If it seems like there’s been a lot of eDiscovery sanctions lately, it’s not an illusion. The number of parties and lawyers being hit with sanctions and adverse inferences for eDiscovery failure are, in fact, on the rise. Obviously, sanctions are a bad thing, but it’s also a sign of maturity in the law.
Last week, guest blogger Joshua Gilliand of Bow Tie Law, wrote a guest post that took a deep look at sanctions issued in the recent Coquina Invs. v. Rothstein suit, investigating how well-meaning lawyers wound up getting sanctioned for eDiscovery failures. However, sanctions like this are not happening because lawyers are being blindsided by new complications in litigation. These penalties are being imposed because attorneys are failing to fulfill their well-defined and obvious obligations.
Defining What is Reasonable
Civil litigation exists largely because of one word: reasonable. Civil litigators have to prove their client had a “reasonable expectation,” or demonstrate “reasonable” damages from an action, or had a “reasonable expectation.” The judge sits in the middle, balancing the competing claims and counter claims, hopefully assigning a reasonable judgement.
However, you can argue that in eDiscovery, what is reasonable is not really up for debate any longer. In fact, most sanctions seem to be the result of mistakes or inexplicable lapses to perform well-defined, routine, and obvious tasks.
For example, everyone knows that Samsung lost it’s massive patent infringement suit with Apple. What many people are forgetting is that Samsung dug itself a deep hole at the outset with a major eDiscovery failure, resulting in an adverse inference. What was the mistake? Probably the most basic and obvious function for litigators in the discovery phase: getting the client to stop deleting emails in anticipation of litigation.
It Doesn’t Get Much Clearer
When eDiscovery was still a nascent industry, judges were creating the rules and obligations from scratch. Now, the rules for sanctions and adverse inferences is clear. In fact, in the recent Stephen Omogbehin v. Maria Cino employment discrimination case, the court simply applied a standing four-prong test to determine whether spoliation occurred. The test is simply: demonstrate that  evidence was in the party’s control;  the evidence is relevant to the claims or defenses in the case;  there has been actual suppression or withholding of evidence; and,  the duty to preserve the evidence was reasonably foreseeable to the party.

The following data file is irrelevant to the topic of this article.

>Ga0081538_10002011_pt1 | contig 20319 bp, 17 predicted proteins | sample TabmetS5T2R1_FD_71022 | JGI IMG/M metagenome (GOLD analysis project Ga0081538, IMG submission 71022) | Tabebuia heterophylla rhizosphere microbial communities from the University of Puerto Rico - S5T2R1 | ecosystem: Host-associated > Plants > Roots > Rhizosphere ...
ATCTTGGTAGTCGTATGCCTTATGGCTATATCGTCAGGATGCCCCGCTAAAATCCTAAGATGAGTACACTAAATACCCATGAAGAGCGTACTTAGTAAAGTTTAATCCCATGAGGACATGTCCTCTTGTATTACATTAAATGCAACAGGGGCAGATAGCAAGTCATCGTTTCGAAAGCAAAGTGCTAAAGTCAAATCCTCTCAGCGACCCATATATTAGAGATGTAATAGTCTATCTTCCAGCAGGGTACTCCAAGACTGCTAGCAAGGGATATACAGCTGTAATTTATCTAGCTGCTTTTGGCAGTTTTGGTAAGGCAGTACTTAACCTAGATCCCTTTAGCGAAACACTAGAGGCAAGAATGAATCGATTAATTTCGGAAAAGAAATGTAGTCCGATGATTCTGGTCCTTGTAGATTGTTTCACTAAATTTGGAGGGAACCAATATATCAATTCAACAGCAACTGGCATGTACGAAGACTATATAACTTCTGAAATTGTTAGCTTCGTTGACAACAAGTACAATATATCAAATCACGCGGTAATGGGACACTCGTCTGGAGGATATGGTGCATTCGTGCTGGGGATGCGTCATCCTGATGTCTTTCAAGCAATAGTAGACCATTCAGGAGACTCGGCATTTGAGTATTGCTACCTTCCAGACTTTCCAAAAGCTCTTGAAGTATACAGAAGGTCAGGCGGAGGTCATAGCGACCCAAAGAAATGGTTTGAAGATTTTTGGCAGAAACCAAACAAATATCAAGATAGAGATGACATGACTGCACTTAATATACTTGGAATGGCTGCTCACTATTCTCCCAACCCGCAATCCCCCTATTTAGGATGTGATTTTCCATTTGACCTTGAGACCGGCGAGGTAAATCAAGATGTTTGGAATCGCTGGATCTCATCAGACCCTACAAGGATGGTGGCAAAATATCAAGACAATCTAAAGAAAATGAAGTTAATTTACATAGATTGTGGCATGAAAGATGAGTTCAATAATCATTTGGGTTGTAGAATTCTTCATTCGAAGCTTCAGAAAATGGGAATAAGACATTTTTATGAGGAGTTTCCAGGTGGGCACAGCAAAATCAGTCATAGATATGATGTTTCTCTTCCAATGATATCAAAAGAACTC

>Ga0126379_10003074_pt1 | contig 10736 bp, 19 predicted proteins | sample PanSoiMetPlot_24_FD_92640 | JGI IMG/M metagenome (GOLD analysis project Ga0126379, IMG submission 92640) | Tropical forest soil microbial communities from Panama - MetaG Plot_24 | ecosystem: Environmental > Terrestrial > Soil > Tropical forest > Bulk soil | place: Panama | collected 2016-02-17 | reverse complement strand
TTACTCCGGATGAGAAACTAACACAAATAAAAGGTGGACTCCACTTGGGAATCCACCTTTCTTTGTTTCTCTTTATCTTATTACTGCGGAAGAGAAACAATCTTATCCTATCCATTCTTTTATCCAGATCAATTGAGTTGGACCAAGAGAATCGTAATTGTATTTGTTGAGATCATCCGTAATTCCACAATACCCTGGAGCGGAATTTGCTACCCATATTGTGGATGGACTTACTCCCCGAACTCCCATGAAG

Other sanctions are being issued for blatant spoliation. In the recent EEOC v. Fry’s Electronics the court issued sanctions against the defendant in a sexual harassment case for intentionally withheld this information and the related documents from discovery. The sanctions include a $100,000 penalty, although the court stopped short of entering a default judgment against the defendant.
eDiscovery is a complicated business, so missteps are to be expected. But as Joshua laid out last week, mistakes are most likely the result of carelessness or misbehavior, not because the law is confusing. In fact, the reason we see a high number of sanctions is not because the law is ill-defined, but because the courts no longer have patience for such failure. The updated Federal Rules of Civil Procedure have been in effect since 2006, meaning lawyers have had more than six years to internalize best practices in discovery of electronic records. In fact, lawyers who play by those rules will have an advantage over any adversaries that try to take short cuts or ignore the existing body of case law.